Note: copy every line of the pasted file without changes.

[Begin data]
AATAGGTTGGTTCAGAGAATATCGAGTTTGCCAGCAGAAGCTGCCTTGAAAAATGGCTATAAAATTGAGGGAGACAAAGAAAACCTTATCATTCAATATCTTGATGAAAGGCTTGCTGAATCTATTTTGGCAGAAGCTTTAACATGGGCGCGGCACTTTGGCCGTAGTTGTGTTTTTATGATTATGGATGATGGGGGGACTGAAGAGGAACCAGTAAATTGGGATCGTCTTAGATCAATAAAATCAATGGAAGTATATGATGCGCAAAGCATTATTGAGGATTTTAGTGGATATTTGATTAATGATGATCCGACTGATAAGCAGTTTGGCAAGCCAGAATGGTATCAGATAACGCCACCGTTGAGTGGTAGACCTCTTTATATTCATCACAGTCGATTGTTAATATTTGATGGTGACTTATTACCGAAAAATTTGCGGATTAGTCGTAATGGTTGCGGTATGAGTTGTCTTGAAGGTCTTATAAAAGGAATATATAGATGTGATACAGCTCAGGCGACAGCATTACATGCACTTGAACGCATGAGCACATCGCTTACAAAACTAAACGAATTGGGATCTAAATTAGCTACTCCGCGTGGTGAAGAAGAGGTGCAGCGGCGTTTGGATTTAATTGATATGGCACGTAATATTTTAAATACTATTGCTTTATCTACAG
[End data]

AATAGGTTGGTTCAGAGAATATCGAGTTTGCCAGCAGAAGCTGCCTTGAAAAATGGCTATAAAATTGAGGGAGACAAAGAAAACCTTATCATTCAATATCTTGATGAAAGGCTTGCTGAATCTATTTTGGCAGAAGCTTTAACATGGGCGCGGCACTTTGGCCGTAGTTGTGTTTTTATGATTATGGATGATGGGGGGACTGAAGAGGAACCAGTAAATTGGGATCGTCTTAGATCAATAAAATCAATGGAAGTATATGATGCGCAAAGCATTATTGAGGATTTTAGTGGATATTTGATTAATGATGATCCGACTGATAAGCAGTTTGGCAAGCCAGAATGGTATCAGATAACGCCACCGTTGAGTGGTAGACCTCTTTATATTCATCACAGTCGATTGTTAATATTTGATGGTGACTTATTACCGAAAAATTTGCGGATTAGTCGTAATGGTTGCGGTATGAGTTGTCTTGAAGGTCTTATAAAAGGAATATATAGATGTGATACAGCTCAGGCGACAGCATTACATGCACTTGAACGCATGAGCACATCGCTTACAAAACTAAACGAATTGGGATCTAAATTAGCTACTCCGCGTGGTGAAGAAGAGGTGCAGCGGCGTTTGGATTTAATTGATATGGCACGTAATATTTTAAATACTATTGCTTTATCTACAG